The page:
Nikon D2X APS-C 12.2 4288 2848none22.110.947659
9.
 
Nikon D2H APS-C 4.0 2464 1632none18.910.035240
10.
 
Nikon D100 APS-C 6.0 3008 2000none........
11.
 
Nikon D1H APS-C 2.6 2000 1312none........
12.
 
Nikon D1 APS-C 2.6 2000 1312none........
13.
 
Olympus E-420 Four Thirds 10.0 3648 2736none21.510.452756
14.
 
Olympus E-410 Four Thirds 10.0 3648 2736none21.110.049451
15.
 
Olympus E-510 Four Thirds 10.0 3648 2736none21.210.044252
16.
 
Olympus E-500 Four Thirds 8.0 3264 2448none........
17.
 
Panasonic L10 Four Thirds 10.0 3648 2736none21.310.842955
Neither the D1X nor the E-400 offer Live View, so that they cannot project the live image that the sensor receives onto the rear screen. Moreover, both cameras are still-image focused and cannot record videos.

Feature comparison

Apart from body and sensor, cameras can and do differ across a range of features. The D1X and the E-400 are similar in the sense that both have an optical viewfinder. The latter is useful for getting a clear image for framing even in brightly lit environments. The viewfinder in the D1X offers a wider field of view (96%) than the one in the E-400 (95%), so that a larger proportion of the captured image is visible in the finder. In addition, the viewfinder of the D1X has a higher magnification (0.53x vs 0.46x), so that the size of the image transmitted appears closer to the size seen with the naked human eye. The adjacent table lists some of the other core features of the Nikon D1X and Olympus E-400 along with similar information for a selection of comparators.

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Core Features
    Camera
Model
Viewfinder
(Type or
000 dots)
Control
Panel
(yes/no)
LCD
Specifications
(inch/000 dots)
LCD
Attach-
ment
Touch
Screen
(yes/no)
Mech
Shutter
Speed
Shutter
Flaps
(1/sec)
Built-in
Flash
(yes/no)
Built-in
Image
Stab
1.
 
Nikon D1Xoptical Y2.0 / 120 fixed n 1/16000s 3.0 n n
2.
 
Olympus E-400optical n2.5 / 215 fixed n 1/4000s 3.0 Y n
3.
 
Nikon D4optical Y3.2 / 921 fixed n 1/8000s 11.0 n n
4.
 
Nikon D300Soptical Y3.0 / 920 fixed n 1/8000s 7.0 Y n
5.
 
Nikon D300optical Y3.0 / 922 fixed n 1/8000s 6.0 Y n
6.
 
Nikon D2Xsoptical Y2.5 / 230 fixed n 1/8000s 5.0 n n
7.
 
Nikon D200optical Y2.5 / 230 fixed n 1/8000s 5.0 Y n
8.
 
Nikon D2Xoptical Y2.5 / 235 fixed n 1/8000s 5.0 n n
9.
 
Nikon D2Hoptical Y2.5 / 211 fixed n 1/8000s 8.0 n n
10.
 
Nikon D100optical Y1.8 / 118 fixed n 1/4000s 3.0 Y n
11.
 
Nikon D1Hoptical Y2.0 / 120 fixed n 1/16000s 5.0 n n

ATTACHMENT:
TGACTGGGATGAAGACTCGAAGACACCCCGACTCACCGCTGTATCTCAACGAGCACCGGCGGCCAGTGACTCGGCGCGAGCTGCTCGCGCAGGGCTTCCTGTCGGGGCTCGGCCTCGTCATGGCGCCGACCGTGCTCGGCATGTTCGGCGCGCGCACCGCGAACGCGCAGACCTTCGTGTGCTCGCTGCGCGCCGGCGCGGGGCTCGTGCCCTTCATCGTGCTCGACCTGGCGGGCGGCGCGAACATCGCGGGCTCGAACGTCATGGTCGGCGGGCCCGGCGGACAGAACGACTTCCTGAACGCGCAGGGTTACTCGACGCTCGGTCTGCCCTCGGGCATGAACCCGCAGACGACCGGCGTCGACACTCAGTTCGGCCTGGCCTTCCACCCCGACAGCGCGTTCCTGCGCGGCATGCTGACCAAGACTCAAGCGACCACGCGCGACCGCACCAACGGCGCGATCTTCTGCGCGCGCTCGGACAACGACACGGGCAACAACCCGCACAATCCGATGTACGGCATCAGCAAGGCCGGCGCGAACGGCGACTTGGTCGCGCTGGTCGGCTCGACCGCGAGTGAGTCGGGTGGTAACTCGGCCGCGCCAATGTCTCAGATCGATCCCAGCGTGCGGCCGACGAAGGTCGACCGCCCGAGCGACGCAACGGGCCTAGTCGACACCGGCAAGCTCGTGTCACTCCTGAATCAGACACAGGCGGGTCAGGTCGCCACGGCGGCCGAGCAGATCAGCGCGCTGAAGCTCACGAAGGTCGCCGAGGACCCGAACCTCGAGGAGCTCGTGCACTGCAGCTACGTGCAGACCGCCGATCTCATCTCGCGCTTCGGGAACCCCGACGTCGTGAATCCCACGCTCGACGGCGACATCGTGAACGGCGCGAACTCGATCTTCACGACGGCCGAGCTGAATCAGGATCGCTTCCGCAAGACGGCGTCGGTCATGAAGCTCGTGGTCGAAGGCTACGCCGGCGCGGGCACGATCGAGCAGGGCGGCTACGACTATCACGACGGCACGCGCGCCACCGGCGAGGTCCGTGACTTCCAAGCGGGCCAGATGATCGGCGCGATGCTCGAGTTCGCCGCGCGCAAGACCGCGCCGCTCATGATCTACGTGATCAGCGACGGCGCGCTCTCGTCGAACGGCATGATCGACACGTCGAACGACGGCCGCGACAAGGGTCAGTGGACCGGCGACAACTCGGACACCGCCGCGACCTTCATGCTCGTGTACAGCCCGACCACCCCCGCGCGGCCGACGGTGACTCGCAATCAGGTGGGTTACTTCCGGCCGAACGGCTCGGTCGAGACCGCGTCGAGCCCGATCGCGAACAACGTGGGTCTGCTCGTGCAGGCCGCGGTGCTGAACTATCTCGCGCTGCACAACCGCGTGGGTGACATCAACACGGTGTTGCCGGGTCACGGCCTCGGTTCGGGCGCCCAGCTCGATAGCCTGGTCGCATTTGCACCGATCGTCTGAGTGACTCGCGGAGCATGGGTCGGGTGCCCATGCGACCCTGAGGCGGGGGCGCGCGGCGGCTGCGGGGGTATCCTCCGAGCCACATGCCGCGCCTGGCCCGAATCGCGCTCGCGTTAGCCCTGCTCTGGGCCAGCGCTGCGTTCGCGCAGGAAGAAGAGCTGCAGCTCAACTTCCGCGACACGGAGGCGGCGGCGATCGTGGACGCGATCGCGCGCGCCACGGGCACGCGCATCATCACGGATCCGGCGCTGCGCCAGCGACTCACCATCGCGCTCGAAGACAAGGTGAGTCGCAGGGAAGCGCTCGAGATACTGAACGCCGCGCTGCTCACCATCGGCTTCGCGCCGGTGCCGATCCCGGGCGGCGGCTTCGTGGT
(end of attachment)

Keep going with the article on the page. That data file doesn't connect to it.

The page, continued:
12.
 
Nikon D1optical Y2.0 / 120 fixed n 1/16000s 1.5 n n
13.
 
Olympus E-420optical n2.7 / 215 fixed n 1/4000s 3.5 Y n
14.
 
Olympus E-410optical n2.5 / 215 fixed n 1/4000s 3.0 Y n
15.
 
Olympus E-510optical n2.5 / 215 fixed n 1/4000s 3.0 Y Y
16.
 
Olympus E-500optical n2.5 / 215 fixed n 1/4000s 2.5 Y n
17.
 
Panasonic L10optical n2.5 / 207 swivel n 1/4000s 3.0 Y n

One feature that is present on the D1X, but is missing on the E-400 is a top-level LCD. While being, of course, smaller than the rear screen, the control panel conveys some of the essential shooting information and can be convenient for quick and easy settings verification.

The D1X writes its imaging data to Compact Flash cards, while the E-400 uses Compact Flash or xD Picture cards. The E-400 features dual card slots, which can be very useful in case a memory card fails. In contrast, the D1X only has one slot.

Connectivity comparison

For some imaging applications, the extent to which a camera can communicate with its environment can be an important aspect in the camera decision process. The table below provides an overview of the connectivity of the Nikon D1X and Olympus E-400 and, in particular, the interfaces the cameras (and selected comparators) provide for accessory control and data transfer.

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Input-Output Connections
    Camera
Model
Hotshoe
Port
Internal
Mic / Speaker
Microphone
Port
Headphone
Port
HDMI
Port
USB
Port
WiFi
Support
NFC
Support
Bluetooth
Support
1.
 
Nikon D1XY- / ----FW---
2.
 
Olympus E-400Y- / ----2.0---
3.
 
Nikon D4Ymono / monoYYmicro2.0---
4.
 
Nikon D300SYstereo / monoY-mini2.0---
5.
 
Nikon D300Y- / ---mini2.0---
6.
 
Nikon D2XsY- / ----2.0---
7.
 
Nikon D200Y- / ----2.0---
8.
 
Nikon D2XY- / ----2.0---
9.
 
Nikon D2HY- / ----2.0---
10.
 
Nikon D100Y- / ----1.1---
11.
 
Nikon D1HY- / ----FW---
12.
 
Nikon D1Y- / ----FW---
13.
 
Olympus E-420Y- / ----2.0---
14.
 
Olympus E-410Y- / ----2.0---
15.